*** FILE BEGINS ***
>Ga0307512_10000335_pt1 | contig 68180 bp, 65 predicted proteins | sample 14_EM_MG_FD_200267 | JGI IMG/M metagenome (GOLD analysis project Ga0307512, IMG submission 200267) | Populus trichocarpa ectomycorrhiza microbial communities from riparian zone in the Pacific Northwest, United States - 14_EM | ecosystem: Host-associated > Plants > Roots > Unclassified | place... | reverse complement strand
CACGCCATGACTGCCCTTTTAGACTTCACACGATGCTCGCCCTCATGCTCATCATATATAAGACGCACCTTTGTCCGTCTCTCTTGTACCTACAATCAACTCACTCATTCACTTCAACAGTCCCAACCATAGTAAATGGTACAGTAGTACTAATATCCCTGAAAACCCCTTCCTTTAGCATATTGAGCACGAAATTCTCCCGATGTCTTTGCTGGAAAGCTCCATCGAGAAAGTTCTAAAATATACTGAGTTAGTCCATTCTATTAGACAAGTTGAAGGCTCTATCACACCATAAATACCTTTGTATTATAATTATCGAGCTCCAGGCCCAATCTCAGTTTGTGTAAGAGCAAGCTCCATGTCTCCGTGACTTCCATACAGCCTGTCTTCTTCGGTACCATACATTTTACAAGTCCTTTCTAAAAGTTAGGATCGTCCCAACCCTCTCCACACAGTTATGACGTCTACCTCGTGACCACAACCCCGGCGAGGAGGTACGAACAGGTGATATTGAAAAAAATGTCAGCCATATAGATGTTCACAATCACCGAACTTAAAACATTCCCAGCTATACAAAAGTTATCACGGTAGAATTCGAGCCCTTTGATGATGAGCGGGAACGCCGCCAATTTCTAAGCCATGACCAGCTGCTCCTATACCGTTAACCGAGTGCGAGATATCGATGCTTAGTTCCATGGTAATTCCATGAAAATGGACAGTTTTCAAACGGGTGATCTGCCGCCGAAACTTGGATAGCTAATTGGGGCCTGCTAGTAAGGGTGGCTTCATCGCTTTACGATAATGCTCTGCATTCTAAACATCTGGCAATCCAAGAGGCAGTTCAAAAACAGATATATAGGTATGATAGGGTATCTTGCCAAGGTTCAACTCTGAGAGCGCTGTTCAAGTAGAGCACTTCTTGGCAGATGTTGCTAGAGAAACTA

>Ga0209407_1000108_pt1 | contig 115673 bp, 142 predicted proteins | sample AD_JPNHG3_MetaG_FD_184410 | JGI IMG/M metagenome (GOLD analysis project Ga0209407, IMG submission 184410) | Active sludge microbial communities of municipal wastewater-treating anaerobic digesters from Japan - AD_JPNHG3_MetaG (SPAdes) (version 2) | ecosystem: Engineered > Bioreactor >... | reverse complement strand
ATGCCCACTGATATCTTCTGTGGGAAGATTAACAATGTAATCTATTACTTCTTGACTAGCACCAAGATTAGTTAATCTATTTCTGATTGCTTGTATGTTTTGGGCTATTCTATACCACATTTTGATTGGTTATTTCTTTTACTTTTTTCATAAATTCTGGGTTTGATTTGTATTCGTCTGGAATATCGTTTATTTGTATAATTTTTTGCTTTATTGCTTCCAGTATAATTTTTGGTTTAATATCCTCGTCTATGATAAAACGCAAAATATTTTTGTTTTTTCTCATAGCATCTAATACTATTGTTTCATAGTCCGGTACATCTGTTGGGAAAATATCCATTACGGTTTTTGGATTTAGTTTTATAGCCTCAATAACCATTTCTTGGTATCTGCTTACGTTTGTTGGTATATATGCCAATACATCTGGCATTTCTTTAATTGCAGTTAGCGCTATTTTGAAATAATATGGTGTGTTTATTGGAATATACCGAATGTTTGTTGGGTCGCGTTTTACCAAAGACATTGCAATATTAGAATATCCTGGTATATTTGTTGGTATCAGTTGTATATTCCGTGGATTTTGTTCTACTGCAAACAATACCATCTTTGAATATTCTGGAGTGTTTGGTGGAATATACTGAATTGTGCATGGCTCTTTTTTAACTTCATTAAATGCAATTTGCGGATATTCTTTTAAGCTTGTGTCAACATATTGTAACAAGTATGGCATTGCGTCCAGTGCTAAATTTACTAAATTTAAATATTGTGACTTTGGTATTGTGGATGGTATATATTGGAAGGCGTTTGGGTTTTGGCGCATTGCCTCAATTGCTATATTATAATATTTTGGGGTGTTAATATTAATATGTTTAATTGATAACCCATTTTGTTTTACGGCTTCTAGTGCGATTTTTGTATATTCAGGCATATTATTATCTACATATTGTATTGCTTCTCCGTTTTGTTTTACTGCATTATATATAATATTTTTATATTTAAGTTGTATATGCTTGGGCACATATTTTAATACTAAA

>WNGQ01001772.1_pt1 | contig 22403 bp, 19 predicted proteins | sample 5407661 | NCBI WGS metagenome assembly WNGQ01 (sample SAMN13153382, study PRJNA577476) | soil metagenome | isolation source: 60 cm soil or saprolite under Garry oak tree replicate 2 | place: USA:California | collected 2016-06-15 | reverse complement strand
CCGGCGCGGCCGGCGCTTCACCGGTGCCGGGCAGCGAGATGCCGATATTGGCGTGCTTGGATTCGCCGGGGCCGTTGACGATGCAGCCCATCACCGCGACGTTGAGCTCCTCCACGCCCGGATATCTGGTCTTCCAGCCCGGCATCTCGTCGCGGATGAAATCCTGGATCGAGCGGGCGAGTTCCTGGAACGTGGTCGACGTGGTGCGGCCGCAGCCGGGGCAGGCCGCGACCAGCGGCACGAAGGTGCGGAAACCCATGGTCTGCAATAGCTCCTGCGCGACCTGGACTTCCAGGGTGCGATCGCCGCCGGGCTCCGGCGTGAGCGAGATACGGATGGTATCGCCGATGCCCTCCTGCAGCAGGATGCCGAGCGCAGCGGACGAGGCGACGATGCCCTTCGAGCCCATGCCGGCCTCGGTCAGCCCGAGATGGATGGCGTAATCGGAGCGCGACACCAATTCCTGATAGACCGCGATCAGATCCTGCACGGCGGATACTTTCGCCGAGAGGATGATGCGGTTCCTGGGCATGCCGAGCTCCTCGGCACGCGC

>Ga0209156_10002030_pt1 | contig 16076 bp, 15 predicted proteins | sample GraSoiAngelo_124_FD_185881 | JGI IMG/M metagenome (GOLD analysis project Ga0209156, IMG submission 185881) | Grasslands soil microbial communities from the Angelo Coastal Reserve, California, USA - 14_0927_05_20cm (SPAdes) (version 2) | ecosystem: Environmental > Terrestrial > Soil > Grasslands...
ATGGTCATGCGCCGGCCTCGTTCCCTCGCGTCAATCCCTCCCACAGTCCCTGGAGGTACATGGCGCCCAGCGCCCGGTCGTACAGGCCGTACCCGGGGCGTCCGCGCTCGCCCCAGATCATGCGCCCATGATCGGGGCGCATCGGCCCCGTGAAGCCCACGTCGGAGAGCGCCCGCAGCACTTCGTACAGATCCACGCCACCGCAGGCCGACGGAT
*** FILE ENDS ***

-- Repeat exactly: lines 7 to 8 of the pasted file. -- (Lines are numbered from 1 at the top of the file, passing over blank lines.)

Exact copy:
>Ga0209156_10002030_pt1 | contig 16076 bp, 15 predicted proteins | sample GraSoiAngelo_124_FD_185881 | JGI IMG/M metagenome (GOLD analysis project Ga0209156, IMG submission 185881) | Grasslands soil microbial communities from the Angelo Coastal Reserve, California, USA - 14_0927_05_20cm (SPAdes) (version 2) | ecosystem: Environmental > Terrestrial > Soil > Grasslands...
ATGGTCATGCGCCGGCCTCGTTCCCTCGCGTCAATCCCTCCCACAGTCCCTGGAGGTACATGGCGCCCAGCGCCCGGTCGTACAGGCCGTACCCGGGGCGTCCGCGCTCGCCCCAGATCATGCGCCCATGATCGGGGCGCATCGGCCCCGTGAAGCCCACGTCGGAGAGCGCCCGCAGCACTTCGTACAGATCCACGCCACCGCAGGCCGACGGAT